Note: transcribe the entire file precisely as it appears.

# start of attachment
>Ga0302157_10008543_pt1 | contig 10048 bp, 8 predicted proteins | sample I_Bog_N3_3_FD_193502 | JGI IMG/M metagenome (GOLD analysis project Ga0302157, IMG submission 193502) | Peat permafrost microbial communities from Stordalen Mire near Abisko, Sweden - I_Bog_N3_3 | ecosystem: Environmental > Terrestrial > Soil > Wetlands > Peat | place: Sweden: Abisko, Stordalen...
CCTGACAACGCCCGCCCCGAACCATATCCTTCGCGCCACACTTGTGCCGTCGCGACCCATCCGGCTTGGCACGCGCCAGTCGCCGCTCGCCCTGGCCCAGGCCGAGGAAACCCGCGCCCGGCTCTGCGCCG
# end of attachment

>Ga0302157_10008543_pt1 | contig 10048 bp, 8 predicted proteins | sample I_Bog_N3_3_FD_193502 | JGI IMG/M metagenome (GOLD analysis project Ga0302157, IMG submission 193502) | Peat permafrost microbial communities from Stordalen Mire near Abisko, Sweden - I_Bog_N3_3 | ecosystem: Environmental > Terrestrial > Soil > Wetlands > Peat | place: Sweden: Abisko, Stordalen...
CCTGACAACGCCCGCCCCGAACCATATCCTTCGCGCCACACTTGTGCCGTCGCGACCCATCCGGCTTGGCACGCGCCAGTCGCCGCTCGCCCTGGCCCAGGCCGAGGAAACCCGCGCCCGGCTCTGCGCCG